Chemotherapeutic Targeting of Cell Death Pathways by Sylvia Mansilla (226-238).
Cell death plays an important role in cancer growth and progression, as well as in the efficiency of chemotherapy. Although apoptosis is commonly regarded as the principal mechanism of programmed cell death, it has been increasingly reported that several anticancer agents do not only induce apoptosis but other forms of cell death such as necrosis, autophagy and mitotic catastrophe, as well as the state of permanent loss of proliferative capacity known as senescence. A deeper understanding of what we know about chemotherapyinduced death is rather relevant considering the emerging knowledge of non-apoptotic cell death signaling pathways, and the fact that many tumors have the apoptosis pathway seriously compromised. In this review we examine the effects that various anti-cancer agents have on pathways involved in the different cell death outcomes. Novel and specific anti-cancer agents directed toward members of the cell death signaling pathways are being developed and currently being tested in clinical trials. If we precisely activate or inhibit molecules that mediate the diversity of cell death outcomes, we might succeed in more effective and less toxic chemotherapy.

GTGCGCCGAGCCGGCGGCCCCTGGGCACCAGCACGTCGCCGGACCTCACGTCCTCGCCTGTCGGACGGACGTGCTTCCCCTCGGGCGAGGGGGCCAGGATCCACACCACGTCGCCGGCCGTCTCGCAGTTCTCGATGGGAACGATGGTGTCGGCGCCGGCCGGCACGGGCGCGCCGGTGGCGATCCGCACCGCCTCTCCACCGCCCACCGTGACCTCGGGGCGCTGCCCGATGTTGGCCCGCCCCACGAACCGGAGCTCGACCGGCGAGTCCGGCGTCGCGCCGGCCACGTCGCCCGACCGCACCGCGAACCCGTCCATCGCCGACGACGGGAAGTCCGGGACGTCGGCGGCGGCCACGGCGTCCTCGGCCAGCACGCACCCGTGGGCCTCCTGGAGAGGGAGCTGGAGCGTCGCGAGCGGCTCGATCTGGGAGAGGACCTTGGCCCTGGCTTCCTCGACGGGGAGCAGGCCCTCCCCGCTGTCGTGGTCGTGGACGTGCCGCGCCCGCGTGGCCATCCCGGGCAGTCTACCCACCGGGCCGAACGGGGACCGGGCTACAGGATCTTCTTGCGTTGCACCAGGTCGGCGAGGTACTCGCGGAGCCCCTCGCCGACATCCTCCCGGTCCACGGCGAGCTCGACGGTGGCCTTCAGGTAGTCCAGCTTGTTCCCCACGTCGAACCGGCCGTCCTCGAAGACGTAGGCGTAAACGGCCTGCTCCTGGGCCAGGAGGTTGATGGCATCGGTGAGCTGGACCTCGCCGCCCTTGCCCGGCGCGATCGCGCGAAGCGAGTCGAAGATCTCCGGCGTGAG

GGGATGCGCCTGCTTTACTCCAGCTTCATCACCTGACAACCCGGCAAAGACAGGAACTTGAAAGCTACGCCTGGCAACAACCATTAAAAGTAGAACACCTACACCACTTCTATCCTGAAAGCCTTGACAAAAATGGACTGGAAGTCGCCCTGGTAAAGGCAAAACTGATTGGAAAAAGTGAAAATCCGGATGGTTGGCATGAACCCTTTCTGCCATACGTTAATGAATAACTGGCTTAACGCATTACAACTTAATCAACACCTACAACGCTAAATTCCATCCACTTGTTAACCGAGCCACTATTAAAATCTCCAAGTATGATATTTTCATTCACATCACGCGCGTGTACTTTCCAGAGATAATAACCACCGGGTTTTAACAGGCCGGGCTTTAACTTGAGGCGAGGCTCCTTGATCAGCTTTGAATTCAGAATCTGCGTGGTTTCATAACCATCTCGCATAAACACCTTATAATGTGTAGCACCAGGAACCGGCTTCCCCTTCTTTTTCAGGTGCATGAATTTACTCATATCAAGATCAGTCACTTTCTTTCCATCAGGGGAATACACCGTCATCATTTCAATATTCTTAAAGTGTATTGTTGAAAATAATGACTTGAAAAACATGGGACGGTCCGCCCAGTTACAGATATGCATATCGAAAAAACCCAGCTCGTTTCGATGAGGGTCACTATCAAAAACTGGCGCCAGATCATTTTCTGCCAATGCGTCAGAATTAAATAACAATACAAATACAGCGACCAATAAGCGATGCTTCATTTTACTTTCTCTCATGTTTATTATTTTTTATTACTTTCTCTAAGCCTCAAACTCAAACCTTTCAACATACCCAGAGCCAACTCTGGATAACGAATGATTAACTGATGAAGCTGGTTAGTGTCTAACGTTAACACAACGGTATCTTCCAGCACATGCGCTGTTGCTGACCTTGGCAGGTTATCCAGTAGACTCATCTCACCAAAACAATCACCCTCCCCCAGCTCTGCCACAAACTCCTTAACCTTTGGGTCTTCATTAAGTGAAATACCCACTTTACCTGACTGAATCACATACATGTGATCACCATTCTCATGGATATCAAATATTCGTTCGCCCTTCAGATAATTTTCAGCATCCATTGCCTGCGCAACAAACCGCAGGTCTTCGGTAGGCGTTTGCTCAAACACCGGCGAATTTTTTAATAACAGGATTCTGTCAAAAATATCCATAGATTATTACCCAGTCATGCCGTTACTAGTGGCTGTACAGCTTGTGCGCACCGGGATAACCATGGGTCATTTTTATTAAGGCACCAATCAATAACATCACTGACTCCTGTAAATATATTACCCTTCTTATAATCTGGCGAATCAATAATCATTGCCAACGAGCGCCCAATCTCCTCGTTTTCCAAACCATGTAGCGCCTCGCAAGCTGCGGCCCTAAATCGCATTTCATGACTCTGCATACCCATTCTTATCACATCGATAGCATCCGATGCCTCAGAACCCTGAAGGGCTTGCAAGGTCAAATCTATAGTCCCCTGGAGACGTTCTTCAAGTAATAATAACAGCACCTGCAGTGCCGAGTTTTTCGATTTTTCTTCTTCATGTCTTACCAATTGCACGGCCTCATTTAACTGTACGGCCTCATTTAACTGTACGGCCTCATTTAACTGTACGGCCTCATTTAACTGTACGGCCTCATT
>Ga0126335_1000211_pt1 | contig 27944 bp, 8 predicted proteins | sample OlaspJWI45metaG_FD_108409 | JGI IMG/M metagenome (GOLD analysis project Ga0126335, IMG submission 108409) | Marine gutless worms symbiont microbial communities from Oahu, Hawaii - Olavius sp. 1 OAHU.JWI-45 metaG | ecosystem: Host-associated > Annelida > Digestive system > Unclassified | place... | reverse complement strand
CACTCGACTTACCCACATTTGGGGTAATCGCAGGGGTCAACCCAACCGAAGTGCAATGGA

NGR-based Strategies for Targeting Delivery of Chemotherapeutics to Tumor Vasculature by Mingming Zou (239-246).